Who wouldn't want to live in this charming small town?“Gilmore Girls” is one of my all-time favorite TV shows. From the witty, fast-paced banter to Rory’s love for books to the close-knit mother-daughter relationship (my mom & I used to watch it together, and still sometimes refer to each other as one another’s ‘Rory’ and ‘Lorelai’), what was not to love? To this day, I still religiously watch the reruns on ABC Family. However — books and banter aside, another love of mine was the show’s fictional town, Stars Hollow. Each time I watched the show, I marveled at the town’s quaint structure and charm and its friendly (and often quirky) residents. Everything appeared perfect and picturesque, and I fantasized about moving to Stars Hollow and living out my days gossiping with the nosy dance teacher and quarreling with the uptight grocer.

This got me thinking about contemporaries I’ve read and the fictional towns where I wouldn’t mind living, especially if it meant stumbling across the unavoidable hunky hero (because in romance, every town has one). So let’s take a roadtrip to my favorite I-wish-they-were-real-so-I-could-live-there small towns (seat belt mandatory, cheesy girl-pop playlist optional).

First stop is in Truly, Idaho. Readers are first introduced to this little Northwestern gem in Truly, Madly Yours (aka, The One That Started It All) when Delaney Shaw returns home and is forced to stick around for a year as indicated in her stepfather’s will. Delaney might’ve snubbed her nose at the tiny town, but being surrounded by sexy bad boys like Nick Allegrezza doesn’t seem so bad to me! (PS: Truly makes another appearance in Gibson’s Tangled Up In You…as does another bad boy hottie)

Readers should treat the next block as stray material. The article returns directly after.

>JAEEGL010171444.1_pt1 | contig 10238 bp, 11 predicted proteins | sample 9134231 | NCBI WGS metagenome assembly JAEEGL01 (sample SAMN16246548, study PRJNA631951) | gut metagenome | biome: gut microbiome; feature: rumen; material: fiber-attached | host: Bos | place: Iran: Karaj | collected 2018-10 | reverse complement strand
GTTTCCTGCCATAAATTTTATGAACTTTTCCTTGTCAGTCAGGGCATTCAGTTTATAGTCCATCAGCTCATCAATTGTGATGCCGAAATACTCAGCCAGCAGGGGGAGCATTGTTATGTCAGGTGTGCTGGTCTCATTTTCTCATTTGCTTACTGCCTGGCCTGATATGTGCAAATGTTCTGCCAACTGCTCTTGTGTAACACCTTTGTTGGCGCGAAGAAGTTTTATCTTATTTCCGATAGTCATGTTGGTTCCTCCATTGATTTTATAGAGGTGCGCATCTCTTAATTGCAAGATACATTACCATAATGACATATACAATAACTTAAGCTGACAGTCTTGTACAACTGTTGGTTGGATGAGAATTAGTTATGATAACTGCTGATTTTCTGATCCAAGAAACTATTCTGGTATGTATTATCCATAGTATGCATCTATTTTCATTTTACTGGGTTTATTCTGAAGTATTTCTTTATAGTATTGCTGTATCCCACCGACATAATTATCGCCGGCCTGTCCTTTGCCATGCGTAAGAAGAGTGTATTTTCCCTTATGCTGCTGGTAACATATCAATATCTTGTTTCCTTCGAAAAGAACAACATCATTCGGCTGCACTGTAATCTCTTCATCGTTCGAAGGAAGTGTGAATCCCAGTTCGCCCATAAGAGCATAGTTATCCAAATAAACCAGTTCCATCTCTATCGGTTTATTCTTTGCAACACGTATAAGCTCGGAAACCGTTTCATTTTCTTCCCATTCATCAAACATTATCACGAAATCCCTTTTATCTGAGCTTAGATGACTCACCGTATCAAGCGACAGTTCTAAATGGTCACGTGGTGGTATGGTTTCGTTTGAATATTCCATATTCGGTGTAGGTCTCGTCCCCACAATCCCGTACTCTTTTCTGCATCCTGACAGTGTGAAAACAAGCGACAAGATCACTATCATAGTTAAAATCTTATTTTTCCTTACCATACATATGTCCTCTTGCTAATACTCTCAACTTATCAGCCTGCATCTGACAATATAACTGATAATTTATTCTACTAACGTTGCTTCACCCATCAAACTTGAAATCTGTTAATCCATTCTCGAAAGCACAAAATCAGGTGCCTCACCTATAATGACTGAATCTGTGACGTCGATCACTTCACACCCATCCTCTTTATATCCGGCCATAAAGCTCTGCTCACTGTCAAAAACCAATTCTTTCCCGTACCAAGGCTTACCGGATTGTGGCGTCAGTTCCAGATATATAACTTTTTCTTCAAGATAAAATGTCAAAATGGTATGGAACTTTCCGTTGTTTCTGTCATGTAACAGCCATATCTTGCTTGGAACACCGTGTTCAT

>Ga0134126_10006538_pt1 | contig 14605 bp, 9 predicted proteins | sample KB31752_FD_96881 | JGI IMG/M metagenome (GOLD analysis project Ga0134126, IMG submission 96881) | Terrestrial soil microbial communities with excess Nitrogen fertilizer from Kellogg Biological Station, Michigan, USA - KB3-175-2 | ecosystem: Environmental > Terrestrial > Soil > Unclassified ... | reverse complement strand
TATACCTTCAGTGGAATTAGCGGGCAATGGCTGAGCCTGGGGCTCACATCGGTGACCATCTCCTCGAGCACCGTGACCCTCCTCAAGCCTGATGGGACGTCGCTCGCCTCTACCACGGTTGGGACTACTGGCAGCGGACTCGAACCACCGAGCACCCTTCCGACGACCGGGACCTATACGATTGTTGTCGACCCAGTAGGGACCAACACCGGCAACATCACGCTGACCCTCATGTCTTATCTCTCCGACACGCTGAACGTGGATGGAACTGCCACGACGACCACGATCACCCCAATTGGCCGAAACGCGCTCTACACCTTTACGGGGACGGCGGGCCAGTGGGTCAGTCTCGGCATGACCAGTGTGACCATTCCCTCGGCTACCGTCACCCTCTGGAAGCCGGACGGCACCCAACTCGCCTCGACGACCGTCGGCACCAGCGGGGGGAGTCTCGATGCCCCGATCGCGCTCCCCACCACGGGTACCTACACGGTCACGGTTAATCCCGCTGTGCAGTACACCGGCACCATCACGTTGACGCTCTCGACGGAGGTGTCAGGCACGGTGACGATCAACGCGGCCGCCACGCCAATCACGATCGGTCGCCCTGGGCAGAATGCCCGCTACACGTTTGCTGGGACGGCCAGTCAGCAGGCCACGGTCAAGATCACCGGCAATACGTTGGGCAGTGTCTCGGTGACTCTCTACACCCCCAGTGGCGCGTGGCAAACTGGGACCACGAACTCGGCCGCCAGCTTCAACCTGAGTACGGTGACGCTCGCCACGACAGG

After a quick stop for fuel, 7-Up and gummi bears, we head south to the aptly-named Heaven, Texas (penned by one of my fave authors, Susan Elizabeth Phillips) where everything really is bigger — from the hair-dos to the men. Prime example: Bobby-Tom Denton, the cowboy hat-wearin’, over-the-top, flashy football player. Poor Gracie may have her hands full with him, but in a town where the hospitality is as grand as Bobby-Tom’s cowboy boots, you just can’t help but want to take a trip down south to experience some good old country livin’ for yourself. (PS – for those who’ve read Heaven, Texas & are looking for a little something extra, SEP has posted a never-before-seen epilogue for Bobby-Tom and Gracie HERE)

We wrap this roadtrip up with a trip to Tumble Creek, Colorado, which is the small town setting for Victoria Dahl’s Tumble Creek series. So far, I’ve only read Talk Me Down (Tumble Creek #1), but it was uh-mazing! The characters were so realistic, yet were still people I’d actually want to hang out with! Plus, the town’s sheriff, Ben, is my kinda hero — I definitely wouldn’t mind being pulled over by him for speeding!

There you have it — three towns where I could happily see myself as a resident. Sure, small towns may have their downsides — nosy neighbors, no Starbucks, 9 p.m. curfew — but I still think it would be fun to live in a place where everyone knew your name and watched out for each other. As someone who’s lived in the city for all of her life, I welcome the eccentricities and intimacy small towns offer.

By that notion alone, I’ve added a few of Debbie Macomber’s books to my TBR pile. Her stories are set in the fictional town of Cedar Cove, which is loosely based on Port Orchard, Washington. I have an affinity for coastal towns, and as far as I can tell, Cedar Cove seems like the perfect place to add to my “I-wish-they-were-real-so-I-could-live-there” list!

ROAMING QUESTION: Do you have your own I-wish-they-were-real-so-I-could-live-there small towns? If so, what are they and where did you find out about them?